We rarely venture into meds, but this one was too interesting to bypass. In case you did not know, sildenafil (tradenamed Viagra) was initially developed as a heart medication. Belonging to a class of meds called phosphodiesterase inhibitors, Viagra was thought by Pfizer to become a heart-supporting drug, like other positive inotropic agents in the same class, namely amrinone and milrinone (used only occasionally, on a rare unstable patient by your correspondent, an anesthesiologist.) Phosphodiesterase inhibitors are known to improve cardiac function, but they also dilate peripheral vasculature, hence they don’t necessarily improve blood pressure, and might even drop it.
New research from Virginia Commonwealth University says that there is a possible benefit in using Viagra and its cousin Levitra in patients with an ongoing MI:
During a heart attack, the heart is deprived of oxygen, which can result in significant damage to heart muscle and tissue. After the attack, most patients require treatment to reduce and repair the damage and improve their chances of survival. With the exception of early reperfusion, there are no available therapies that are truly effective in protecting or repairing such damage clinically.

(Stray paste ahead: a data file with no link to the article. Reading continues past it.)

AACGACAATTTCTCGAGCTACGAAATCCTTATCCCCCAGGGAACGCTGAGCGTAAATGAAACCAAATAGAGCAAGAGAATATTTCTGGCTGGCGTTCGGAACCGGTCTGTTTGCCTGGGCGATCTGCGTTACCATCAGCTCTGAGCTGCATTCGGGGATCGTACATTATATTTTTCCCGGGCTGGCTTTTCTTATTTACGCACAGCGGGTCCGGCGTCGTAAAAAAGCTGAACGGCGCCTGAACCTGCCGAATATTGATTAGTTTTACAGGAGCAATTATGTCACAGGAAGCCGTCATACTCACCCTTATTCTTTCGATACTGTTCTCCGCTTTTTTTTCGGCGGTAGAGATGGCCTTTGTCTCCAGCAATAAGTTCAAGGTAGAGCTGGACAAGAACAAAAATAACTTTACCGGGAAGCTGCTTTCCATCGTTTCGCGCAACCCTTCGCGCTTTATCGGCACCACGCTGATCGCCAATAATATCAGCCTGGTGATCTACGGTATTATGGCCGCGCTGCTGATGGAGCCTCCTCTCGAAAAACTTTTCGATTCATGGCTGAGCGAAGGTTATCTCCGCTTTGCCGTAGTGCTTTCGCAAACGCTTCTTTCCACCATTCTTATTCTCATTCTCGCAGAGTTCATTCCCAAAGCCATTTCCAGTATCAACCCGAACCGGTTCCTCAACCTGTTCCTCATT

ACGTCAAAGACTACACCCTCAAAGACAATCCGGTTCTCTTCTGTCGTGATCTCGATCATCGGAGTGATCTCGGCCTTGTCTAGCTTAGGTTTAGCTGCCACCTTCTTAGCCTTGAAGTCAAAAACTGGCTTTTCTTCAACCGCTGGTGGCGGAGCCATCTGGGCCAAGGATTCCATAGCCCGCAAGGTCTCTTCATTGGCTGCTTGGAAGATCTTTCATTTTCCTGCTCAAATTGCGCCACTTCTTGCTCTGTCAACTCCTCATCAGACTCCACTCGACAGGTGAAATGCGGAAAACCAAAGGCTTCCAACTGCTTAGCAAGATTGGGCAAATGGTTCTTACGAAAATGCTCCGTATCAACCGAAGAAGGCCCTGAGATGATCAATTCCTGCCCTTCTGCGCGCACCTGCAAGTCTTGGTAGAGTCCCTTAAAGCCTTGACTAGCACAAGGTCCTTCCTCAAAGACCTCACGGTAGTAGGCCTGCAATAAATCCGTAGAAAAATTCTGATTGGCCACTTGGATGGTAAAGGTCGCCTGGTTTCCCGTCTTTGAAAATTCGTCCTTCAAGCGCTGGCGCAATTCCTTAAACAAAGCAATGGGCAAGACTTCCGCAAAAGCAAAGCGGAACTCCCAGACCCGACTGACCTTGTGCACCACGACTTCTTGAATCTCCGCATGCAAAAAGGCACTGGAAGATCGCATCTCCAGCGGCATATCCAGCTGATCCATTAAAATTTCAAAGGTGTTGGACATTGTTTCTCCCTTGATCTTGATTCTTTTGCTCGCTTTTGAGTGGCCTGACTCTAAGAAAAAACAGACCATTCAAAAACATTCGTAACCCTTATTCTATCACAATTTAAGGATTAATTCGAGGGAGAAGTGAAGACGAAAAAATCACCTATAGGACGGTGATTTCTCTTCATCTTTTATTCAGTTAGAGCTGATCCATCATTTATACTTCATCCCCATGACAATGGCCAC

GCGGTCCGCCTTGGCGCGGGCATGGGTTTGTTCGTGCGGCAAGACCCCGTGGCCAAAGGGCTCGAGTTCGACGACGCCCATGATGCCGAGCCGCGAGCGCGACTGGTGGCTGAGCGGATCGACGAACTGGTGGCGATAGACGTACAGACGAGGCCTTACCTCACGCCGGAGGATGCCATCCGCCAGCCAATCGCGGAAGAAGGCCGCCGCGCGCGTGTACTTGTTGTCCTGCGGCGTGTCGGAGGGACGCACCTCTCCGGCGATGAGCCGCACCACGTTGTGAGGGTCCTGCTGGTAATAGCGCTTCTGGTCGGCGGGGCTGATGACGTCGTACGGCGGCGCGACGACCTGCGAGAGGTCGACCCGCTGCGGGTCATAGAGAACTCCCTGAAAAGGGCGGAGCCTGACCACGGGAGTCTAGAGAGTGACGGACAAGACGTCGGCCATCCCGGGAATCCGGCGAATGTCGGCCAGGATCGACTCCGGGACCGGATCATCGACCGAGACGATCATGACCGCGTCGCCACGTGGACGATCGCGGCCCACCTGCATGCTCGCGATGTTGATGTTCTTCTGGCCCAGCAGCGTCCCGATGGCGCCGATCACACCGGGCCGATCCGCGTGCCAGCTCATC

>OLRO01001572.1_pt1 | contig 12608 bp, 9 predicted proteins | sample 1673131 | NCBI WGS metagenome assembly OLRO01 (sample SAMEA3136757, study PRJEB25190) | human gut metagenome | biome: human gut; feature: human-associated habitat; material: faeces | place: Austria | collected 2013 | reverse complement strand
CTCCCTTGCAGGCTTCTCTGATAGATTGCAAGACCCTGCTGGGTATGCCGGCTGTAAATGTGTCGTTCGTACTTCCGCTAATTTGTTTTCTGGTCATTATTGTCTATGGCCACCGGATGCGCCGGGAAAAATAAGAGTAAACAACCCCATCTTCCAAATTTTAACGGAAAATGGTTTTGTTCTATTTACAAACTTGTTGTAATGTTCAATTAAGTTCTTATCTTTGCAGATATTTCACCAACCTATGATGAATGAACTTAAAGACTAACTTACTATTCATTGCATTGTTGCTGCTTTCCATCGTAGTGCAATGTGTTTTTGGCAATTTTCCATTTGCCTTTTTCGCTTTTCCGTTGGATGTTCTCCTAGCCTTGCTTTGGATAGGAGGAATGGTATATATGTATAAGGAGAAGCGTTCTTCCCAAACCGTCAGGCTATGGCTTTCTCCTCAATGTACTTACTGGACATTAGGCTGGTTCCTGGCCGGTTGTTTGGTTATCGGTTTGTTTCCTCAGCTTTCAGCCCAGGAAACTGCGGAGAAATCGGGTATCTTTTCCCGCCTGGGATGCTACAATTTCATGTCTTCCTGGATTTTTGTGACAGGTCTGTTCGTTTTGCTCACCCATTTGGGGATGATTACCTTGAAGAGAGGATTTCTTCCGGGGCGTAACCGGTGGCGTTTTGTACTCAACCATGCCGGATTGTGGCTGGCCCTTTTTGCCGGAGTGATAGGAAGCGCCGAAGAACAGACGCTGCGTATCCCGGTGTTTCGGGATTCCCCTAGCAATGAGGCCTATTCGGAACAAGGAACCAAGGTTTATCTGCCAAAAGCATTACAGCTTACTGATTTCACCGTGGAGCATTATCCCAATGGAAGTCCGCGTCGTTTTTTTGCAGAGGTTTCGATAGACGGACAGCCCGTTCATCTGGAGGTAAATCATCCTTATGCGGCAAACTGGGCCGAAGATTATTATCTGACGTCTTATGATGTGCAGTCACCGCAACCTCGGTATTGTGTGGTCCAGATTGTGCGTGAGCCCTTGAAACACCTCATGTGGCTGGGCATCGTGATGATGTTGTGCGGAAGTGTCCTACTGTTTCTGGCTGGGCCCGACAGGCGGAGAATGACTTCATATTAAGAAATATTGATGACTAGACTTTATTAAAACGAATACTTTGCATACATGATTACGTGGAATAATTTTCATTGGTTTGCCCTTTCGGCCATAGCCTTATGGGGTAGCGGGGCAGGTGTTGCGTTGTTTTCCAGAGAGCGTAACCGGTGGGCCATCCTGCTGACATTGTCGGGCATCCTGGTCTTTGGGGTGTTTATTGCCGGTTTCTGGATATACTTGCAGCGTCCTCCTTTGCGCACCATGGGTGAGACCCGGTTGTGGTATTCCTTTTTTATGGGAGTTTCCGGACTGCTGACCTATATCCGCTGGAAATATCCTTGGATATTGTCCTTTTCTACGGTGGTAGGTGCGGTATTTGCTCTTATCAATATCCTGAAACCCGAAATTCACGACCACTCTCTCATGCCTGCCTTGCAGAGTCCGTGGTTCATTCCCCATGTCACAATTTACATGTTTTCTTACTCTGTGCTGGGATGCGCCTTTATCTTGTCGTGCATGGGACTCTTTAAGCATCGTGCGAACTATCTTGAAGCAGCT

Rakesh C. Kukreja, Ph.D., professor of medicine and Eric Lipman Chair of Cardiology at VCU, and colleagues compared nitroglycerin with two erectile dysfunction drugs — Viagra®, generically known as sildenafil, and Levitra®, generically known as vardenafil — to determine the effectiveness of each for heart protection following a heart attack. Nitroglycerin is a drug used to treat angina, or chest pain. It is a vasodilator and opens blood vessels in order to improve the flow of blood to a patient’s heart.
The research team reported that in an animal model, sildenafil and vardenafil reduce damage in the heart muscle when given after a severe heart attack. In contrast, nitroglycerin failed to reduce the damage in the heart when administered under similar conditions. The findings were published in the February issue of the Journal of Molecular and Cellular Cardiology, the official publication of the International Society for Heart Research.